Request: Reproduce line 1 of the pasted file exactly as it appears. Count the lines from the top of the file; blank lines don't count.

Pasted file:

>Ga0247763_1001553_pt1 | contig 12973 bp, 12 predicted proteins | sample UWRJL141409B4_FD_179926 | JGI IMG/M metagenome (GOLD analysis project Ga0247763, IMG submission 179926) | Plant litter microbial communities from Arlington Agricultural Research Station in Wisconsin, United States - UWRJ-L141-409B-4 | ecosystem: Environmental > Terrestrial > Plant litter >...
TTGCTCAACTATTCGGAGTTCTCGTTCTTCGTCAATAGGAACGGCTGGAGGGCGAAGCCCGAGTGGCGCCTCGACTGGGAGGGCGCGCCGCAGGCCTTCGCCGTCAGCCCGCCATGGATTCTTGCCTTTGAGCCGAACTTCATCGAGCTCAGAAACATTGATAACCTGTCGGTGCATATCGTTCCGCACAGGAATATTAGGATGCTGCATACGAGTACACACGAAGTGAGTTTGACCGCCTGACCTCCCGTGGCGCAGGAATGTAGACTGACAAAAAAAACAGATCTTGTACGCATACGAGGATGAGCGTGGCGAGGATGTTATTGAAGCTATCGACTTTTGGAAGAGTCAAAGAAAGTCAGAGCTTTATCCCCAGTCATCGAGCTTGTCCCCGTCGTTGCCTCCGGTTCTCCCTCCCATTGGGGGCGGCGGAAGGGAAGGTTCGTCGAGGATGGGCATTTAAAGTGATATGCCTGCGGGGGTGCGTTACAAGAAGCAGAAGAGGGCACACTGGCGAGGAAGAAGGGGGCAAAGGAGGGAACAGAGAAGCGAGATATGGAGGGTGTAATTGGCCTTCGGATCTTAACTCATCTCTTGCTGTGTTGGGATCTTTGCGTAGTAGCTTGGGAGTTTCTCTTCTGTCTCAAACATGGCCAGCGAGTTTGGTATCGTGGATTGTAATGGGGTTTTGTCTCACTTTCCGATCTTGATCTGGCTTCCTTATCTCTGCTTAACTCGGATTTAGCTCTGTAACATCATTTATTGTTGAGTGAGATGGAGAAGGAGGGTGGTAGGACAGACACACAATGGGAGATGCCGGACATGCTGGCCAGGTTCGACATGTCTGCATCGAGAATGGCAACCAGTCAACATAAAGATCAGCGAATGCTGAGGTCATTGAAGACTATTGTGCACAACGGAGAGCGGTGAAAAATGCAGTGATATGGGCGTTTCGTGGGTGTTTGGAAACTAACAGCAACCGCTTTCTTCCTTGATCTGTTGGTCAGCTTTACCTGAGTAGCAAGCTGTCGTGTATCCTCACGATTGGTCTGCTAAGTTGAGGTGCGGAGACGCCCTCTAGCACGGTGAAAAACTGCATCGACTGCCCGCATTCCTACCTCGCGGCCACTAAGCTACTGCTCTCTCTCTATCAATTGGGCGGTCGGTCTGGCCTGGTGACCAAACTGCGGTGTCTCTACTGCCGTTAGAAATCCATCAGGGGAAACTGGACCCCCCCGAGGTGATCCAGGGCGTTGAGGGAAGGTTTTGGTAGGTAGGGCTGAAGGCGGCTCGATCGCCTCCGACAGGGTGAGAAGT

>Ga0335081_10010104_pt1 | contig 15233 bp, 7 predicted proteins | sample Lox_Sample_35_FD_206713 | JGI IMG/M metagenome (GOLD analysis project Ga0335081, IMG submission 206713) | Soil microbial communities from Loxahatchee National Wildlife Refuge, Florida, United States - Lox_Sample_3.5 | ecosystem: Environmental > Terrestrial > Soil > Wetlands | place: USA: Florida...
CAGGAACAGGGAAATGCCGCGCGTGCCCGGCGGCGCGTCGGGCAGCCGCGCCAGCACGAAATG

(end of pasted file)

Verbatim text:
>Ga0247763_1001553_pt1 | contig 12973 bp, 12 predicted proteins | sample UWRJL141409B4_FD_179926 | JGI IMG/M metagenome (GOLD analysis project Ga0247763, IMG submission 179926) | Plant litter microbial communities from Arlington Agricultural Research Station in Wisconsin, United States - UWRJ-L141-409B-4 | ecosystem: Environmental > Terrestrial > Plant litter >...